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Nailed Wall Mounted Shelving
Nailed Wall Mounted Shelving crafted by Bibbings & Hensby is part of The New Craftsmen’s ‘Claylarks’ collection. Whilst mudlarking on the foreshore of the River Thames, the duo found several hand forged nails, which prompted their research into historic forms of nailed furniture. The shelving is made to house and display ceramic pieces, gathered and curated over time, and forms part of a new range of furniture. The spirit of simplicity and functional craftsmanship that characterise this traditional vernacular furniture are embodied within the design. Made exclusively with historically faithful nails hand forged by a traditional blacksmith, and without glue or complex joinery, the dresser explores the possibilities for the humble nail in contemporary handmade furniture. Scratch lines can be seen all over the furniture, a traditional way to line up nails in vernacular furniture and a further example of the makers commitment to celebrate authentic methods in this piece.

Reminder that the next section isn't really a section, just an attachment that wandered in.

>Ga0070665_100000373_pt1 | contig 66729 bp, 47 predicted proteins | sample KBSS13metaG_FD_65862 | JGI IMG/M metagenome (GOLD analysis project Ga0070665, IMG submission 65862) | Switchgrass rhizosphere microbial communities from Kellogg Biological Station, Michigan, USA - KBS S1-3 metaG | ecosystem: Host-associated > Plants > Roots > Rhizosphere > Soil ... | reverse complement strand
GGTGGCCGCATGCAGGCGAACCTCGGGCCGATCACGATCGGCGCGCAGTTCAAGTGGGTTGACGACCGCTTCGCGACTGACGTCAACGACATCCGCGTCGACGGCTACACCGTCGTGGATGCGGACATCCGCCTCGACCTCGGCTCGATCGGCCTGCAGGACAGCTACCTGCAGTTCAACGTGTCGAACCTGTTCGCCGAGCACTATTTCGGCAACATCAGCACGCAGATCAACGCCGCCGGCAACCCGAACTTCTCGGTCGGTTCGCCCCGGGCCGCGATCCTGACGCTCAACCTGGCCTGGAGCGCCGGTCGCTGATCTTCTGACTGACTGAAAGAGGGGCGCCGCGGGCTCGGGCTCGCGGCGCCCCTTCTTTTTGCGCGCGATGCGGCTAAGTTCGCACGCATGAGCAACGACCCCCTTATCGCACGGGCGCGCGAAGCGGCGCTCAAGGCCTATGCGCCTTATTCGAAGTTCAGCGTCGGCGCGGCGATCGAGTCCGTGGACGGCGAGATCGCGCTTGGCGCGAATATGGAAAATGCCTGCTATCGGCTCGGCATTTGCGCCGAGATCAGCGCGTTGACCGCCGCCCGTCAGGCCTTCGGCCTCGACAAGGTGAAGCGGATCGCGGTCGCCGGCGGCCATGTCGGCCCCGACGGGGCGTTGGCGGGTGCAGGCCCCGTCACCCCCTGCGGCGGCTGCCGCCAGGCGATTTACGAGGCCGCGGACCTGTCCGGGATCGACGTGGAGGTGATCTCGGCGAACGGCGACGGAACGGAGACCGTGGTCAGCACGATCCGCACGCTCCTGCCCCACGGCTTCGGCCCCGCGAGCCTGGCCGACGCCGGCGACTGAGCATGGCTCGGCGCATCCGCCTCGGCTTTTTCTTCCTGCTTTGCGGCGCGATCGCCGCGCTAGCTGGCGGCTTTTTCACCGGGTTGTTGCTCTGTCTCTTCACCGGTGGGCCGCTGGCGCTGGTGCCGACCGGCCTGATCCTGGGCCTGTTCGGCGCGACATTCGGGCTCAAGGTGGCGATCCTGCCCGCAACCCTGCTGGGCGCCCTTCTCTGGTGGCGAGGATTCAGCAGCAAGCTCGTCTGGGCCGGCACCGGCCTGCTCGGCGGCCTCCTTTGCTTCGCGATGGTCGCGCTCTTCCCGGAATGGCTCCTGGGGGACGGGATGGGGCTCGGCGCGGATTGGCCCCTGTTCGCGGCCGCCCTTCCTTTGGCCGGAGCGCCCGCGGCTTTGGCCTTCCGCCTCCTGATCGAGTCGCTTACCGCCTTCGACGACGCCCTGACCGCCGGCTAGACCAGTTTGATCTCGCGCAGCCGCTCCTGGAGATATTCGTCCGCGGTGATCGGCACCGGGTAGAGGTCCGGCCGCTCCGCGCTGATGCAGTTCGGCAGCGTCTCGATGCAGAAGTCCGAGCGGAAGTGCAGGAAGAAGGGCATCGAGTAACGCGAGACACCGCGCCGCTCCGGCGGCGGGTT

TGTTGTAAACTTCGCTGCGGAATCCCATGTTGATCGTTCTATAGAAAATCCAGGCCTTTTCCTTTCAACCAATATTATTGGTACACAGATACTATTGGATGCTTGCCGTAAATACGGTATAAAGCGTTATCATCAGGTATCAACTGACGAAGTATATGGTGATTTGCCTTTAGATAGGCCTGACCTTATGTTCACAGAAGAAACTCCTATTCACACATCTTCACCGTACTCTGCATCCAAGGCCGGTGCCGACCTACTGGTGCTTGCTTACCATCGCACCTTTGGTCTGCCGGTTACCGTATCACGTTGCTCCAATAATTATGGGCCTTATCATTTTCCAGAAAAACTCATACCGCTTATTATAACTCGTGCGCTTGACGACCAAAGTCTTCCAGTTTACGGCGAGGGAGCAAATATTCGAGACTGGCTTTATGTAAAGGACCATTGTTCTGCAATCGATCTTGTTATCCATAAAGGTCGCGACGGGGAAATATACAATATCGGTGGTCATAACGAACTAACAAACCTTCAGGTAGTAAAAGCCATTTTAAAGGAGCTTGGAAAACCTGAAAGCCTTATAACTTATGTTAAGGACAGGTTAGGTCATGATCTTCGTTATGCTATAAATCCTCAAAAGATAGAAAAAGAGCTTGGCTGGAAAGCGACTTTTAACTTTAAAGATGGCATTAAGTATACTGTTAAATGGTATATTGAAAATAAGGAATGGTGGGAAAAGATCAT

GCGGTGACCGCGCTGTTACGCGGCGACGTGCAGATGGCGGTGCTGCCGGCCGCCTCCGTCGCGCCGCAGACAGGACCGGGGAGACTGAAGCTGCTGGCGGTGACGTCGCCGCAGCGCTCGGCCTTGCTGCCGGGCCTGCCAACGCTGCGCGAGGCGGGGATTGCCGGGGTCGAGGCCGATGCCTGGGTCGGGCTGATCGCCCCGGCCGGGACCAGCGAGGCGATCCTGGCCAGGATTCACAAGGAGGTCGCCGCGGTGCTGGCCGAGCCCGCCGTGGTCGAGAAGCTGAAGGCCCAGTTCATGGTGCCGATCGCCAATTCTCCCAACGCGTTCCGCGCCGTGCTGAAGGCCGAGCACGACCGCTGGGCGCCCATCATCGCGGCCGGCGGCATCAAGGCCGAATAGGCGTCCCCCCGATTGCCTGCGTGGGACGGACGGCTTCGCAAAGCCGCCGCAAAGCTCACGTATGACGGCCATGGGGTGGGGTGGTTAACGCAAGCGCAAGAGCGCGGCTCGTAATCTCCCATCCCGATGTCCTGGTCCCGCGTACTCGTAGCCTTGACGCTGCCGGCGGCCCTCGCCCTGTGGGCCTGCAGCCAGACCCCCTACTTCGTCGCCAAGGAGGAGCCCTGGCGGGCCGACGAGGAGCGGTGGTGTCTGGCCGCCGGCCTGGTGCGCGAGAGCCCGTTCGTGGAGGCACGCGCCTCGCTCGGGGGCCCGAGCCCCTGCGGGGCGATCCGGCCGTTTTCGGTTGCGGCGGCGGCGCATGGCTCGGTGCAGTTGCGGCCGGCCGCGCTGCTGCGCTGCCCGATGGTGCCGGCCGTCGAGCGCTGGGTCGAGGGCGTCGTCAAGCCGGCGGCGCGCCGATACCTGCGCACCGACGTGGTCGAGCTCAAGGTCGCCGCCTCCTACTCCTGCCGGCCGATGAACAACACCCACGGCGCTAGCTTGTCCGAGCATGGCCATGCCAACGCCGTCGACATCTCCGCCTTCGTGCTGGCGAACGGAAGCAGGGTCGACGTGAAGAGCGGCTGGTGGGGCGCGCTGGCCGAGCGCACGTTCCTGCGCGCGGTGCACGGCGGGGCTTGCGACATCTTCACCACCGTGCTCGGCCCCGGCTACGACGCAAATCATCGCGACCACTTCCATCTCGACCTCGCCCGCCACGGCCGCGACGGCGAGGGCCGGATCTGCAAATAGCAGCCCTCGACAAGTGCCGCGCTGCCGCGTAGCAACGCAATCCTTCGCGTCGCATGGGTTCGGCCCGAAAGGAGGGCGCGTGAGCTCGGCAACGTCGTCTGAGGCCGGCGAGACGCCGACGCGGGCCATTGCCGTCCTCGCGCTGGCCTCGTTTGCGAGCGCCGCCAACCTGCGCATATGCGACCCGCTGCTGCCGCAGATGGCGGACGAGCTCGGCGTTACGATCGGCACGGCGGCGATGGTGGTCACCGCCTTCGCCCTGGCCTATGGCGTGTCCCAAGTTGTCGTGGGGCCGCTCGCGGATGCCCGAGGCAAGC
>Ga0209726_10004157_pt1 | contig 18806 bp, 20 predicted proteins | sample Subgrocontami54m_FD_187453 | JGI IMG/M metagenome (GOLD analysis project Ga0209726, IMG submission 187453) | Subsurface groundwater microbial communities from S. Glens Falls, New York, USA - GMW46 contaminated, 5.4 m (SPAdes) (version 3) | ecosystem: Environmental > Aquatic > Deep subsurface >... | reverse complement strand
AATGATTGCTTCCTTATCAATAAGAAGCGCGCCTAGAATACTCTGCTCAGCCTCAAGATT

Material: Oak, riven ash handle, wrought iron nails, clear matte oil Dimensions: cm: Width 140cm, Depth 25cm, Height 125cm inches: Width 55.1in, Depth 9.8in, Height 49.2in Care Instructions: Wipe with a damp cloth
The duo found 18th century nails while mudlarking with faceted heads, so they commissioned hand-forged nails from a speciality blacksmith especially for this piece. The Japanese technique, Kgioroshi is used in the range; a method of hammering and moistening a component that is slightly too big for its joint before assembling the piece, each component then swelling to form a perfect fit. The irregular, wedge-shaped nails result in the piece having a much greater holding strength, producing strong and long lasting joinery. The strength is also reinforced by dado and rabbet joints. Battens have been used to keep the doors flat, a pre-industrial technique that has an extremely robust clamping action. The drawers are complete with milk painted riven handles, a technique that utilises parts of the logs that cannot be used elsewhere.